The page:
If an air compressor isn’t available, cans of aero-duster will work, but they don’t last long.
If the plan is to clean a couple/few consoles, an air compressor is a worthwhile investment, and it helps do the job right because you don’t need to be worried about running out of air.
In addition, the compressor will offer higher pressure.
Most canned air provides about 60 psi, with this dropping as the can is used.
With the compressor, I’m able to set pressure at a consistent 80 psi, which works very well. (And I found out the hard way that 100 psi will blow some faders and switches apart!)
If the initial “blowing out” process didn’t offer the desired results, it’s time to move on to use of chemical contact cleaner.
Figure 2: Contact cleaner outfitted with a nozzle that adds precision and cuts waste.
Some faders have lubricating grease applied by the manufacturer, while others employ a self-lubricating Teflon-type of plastic.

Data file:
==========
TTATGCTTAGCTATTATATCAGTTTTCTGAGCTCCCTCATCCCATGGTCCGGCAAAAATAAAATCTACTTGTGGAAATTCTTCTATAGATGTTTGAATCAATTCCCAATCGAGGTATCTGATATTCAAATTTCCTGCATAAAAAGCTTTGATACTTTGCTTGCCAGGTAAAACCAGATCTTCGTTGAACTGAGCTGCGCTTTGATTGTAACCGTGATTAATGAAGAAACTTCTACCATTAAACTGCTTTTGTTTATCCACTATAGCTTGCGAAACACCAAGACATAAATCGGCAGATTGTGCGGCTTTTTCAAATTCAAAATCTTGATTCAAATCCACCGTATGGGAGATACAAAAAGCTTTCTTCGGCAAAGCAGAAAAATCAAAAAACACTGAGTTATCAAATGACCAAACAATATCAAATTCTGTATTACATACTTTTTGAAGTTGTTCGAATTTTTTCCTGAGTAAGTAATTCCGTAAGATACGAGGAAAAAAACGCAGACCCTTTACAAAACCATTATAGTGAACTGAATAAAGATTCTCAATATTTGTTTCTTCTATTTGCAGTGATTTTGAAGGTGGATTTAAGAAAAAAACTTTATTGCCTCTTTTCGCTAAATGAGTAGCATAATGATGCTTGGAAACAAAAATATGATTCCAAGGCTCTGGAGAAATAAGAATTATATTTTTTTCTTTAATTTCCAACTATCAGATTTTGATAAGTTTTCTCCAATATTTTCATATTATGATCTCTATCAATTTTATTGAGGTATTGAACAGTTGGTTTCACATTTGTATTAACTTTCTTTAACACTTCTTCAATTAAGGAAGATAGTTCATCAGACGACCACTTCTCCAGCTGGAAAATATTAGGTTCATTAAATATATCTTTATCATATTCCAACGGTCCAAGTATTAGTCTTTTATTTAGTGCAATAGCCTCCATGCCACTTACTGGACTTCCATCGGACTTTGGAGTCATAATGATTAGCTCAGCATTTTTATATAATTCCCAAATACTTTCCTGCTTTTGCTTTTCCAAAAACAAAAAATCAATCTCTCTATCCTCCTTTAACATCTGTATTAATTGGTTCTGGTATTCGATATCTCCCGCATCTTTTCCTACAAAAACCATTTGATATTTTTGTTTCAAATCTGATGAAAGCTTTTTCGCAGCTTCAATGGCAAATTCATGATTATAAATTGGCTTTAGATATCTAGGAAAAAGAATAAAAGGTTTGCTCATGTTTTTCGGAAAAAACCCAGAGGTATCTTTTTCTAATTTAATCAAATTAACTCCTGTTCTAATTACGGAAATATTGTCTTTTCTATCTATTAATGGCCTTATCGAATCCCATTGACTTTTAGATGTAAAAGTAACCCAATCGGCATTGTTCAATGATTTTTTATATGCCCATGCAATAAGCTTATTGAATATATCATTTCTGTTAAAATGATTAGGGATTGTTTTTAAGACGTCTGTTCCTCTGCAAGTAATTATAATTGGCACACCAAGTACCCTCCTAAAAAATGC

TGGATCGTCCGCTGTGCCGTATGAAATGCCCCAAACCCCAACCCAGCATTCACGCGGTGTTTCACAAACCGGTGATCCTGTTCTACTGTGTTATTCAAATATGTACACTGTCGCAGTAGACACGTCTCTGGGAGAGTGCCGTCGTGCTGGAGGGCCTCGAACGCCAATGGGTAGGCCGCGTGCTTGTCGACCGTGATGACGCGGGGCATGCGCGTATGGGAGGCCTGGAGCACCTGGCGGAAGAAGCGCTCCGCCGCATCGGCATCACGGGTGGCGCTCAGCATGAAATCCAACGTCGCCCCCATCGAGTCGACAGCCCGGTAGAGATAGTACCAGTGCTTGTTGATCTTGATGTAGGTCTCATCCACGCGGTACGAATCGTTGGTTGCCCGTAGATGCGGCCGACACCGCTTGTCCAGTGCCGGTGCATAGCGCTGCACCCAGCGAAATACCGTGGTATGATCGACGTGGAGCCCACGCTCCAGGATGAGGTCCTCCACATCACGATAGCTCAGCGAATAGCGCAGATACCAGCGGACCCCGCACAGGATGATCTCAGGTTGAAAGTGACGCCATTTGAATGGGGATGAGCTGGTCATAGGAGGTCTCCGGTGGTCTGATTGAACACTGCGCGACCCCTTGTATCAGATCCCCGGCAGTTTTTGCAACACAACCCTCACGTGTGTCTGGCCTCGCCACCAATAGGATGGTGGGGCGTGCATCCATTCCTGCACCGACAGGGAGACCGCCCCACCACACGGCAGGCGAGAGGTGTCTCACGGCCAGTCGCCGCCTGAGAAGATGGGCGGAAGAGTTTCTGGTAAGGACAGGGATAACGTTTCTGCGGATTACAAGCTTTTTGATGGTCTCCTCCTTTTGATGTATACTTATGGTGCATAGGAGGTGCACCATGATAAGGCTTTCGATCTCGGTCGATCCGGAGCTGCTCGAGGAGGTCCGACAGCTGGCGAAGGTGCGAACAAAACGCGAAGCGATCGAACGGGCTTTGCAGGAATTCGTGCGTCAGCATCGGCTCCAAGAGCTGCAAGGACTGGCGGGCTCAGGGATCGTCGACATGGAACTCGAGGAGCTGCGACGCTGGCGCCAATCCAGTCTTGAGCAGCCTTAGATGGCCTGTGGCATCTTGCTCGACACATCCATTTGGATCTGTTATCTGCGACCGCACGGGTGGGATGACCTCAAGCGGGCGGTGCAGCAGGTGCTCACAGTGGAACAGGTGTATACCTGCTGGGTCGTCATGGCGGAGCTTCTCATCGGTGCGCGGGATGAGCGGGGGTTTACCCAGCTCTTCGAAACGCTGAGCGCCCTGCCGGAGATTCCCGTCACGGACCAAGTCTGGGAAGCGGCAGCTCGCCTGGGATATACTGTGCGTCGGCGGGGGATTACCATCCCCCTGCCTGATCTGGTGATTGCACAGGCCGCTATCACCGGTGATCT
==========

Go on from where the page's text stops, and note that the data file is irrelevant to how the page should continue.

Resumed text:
If used sparingly, chemical contact cleaner shouldn’t impact the self-lubricating type, but it will invariably wash away lubricating grease.
The goal is to avoid adding any more lubrication than is absolutely necessary - dust tends to fall away from dry surfaces, but it sticks to oily surfaces.
Figure 3: “Snap together, snap apart.”
After spraying contact cleaner, exercise the fader and then quickly blow out the excess cleaner.
This helps to spread the cleaner over the entire fader surface, while the excess cleaner carries away additional loosened dirt.
I’ve tried several types of contact cleaner since canned Freon was banned from the market.
There are a lot of good choices – my preference is Contact Cleaner II made by Techspray. It’s about $30 per can and worth the price. Note that I also invested another $30 for a screw-on trigger nozzle so that I can be precise and cut waste.